Journal of Child and Family Studies

, Volume 3, Issue 1, pp 69–87

Potential dropouts in a longitudinal study: Prevalence, stability, and associated characteristics

Authors

  • Stephanie M. Green
    • Western Psychiatric Institute and ClinicUniversity of Pittsburgh Medical Center
  • Judith L. Navratil
    • Western Psychiatric Institute and ClinicUniversity of Pittsburgh Medical Center
  • Rolf Loeber
    • Western Psychiatric Institute and ClinicUniversity of Pittsburgh Medical Center
  • Benjamin B. Lahey
    • Department of Psychiatry, School of MedicineUniversity of Miami
Regular Papers

DOI: 10.1007/BF02233912

Cite this article as:
Green, S.M., Navratil, J.L., Loeber, R. et al. J Child Fam Stud (1994) 3: 69. doi:10.1007/BF02233912

Abstract

This study quantifies the prevalence and associated characteristics of subjects in a longitudinal study who are difficult to schedule and thus may become potential study dropouts. Although subject attrition over three years remained extremely low, many families were difficult to schedule for their assessments and this remained rather constant over time. Intercorrelations between the measures of scheduling difficulty were high, indicating good internal validity of the constructs. Stability of these measures from year to year was low, making it difficult to predict which families required more staff effort or were at risk for dropping out of the study in any one year. Race appeared to be associated with several measures of scheduling difficulty, while psychiatric characteristics of the sample were less so.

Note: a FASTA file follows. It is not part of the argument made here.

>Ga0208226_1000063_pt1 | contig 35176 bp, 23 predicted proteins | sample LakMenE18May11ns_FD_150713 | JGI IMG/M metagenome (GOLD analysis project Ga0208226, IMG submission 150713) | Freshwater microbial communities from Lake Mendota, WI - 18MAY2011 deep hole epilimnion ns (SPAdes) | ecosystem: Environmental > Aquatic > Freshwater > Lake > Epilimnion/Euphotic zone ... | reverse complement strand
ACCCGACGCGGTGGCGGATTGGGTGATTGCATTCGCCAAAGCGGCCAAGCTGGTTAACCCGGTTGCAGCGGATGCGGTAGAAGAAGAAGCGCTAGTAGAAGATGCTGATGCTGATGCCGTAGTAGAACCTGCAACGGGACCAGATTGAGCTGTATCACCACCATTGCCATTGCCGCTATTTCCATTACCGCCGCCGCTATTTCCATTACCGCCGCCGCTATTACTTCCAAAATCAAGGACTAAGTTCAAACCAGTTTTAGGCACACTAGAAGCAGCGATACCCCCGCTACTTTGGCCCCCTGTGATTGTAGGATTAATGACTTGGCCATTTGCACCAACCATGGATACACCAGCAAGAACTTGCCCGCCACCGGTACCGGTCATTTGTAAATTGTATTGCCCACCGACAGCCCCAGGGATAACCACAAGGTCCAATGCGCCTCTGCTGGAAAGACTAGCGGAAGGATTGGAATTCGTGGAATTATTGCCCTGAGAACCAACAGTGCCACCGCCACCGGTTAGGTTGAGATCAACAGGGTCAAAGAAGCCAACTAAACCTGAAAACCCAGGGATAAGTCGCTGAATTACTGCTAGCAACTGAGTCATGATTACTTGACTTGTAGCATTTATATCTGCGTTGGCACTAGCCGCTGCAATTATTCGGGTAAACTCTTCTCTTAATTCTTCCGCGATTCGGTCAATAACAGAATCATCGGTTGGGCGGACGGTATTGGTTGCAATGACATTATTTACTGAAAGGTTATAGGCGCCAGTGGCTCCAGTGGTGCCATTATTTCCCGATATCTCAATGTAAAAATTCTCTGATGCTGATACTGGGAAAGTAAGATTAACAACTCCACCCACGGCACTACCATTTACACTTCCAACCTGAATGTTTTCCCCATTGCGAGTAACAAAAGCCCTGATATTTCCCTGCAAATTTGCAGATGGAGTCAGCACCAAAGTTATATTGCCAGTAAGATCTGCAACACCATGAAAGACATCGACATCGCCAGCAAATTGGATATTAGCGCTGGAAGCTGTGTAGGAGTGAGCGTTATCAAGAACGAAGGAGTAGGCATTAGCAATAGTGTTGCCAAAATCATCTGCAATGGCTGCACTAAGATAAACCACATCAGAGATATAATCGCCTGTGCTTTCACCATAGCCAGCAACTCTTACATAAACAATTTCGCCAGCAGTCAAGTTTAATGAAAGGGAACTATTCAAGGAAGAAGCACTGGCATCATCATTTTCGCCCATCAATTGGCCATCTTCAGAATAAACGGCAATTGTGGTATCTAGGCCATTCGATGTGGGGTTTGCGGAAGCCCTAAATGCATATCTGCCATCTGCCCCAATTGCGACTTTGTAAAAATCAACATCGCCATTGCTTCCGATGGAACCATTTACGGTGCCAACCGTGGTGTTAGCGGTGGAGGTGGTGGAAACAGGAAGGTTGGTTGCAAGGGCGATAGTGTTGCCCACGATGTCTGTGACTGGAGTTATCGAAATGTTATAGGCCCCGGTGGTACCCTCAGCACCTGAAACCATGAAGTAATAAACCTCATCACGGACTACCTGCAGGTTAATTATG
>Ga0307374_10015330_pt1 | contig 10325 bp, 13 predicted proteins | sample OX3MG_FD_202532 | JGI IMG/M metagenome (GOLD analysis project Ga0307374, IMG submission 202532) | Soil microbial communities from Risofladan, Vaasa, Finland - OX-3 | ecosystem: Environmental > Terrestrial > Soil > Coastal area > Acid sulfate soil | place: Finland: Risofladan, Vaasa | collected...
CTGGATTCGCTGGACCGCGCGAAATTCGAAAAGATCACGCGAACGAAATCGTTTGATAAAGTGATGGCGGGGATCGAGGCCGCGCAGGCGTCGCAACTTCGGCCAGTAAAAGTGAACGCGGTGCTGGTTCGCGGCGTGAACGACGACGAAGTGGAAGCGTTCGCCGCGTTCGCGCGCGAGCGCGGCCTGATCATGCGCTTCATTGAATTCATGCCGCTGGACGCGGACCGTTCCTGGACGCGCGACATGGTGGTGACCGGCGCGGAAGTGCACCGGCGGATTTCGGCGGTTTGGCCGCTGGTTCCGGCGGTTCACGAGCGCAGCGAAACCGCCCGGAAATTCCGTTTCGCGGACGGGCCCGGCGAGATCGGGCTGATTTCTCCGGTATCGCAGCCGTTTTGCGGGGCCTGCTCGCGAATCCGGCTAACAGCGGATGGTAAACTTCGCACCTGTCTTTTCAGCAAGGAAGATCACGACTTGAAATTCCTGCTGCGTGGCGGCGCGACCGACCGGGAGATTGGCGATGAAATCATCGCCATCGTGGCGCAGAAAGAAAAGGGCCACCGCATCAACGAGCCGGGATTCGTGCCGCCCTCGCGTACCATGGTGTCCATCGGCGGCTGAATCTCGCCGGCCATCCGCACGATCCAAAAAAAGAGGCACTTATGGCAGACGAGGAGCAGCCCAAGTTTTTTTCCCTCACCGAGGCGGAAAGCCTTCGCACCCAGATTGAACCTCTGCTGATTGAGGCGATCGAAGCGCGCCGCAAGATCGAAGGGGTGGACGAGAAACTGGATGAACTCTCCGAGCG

Key Words

subject schedulingretentionsubject drop-outstabilitydifficult subjects

Copyright information

© Human Sciences Press, Inc. 1994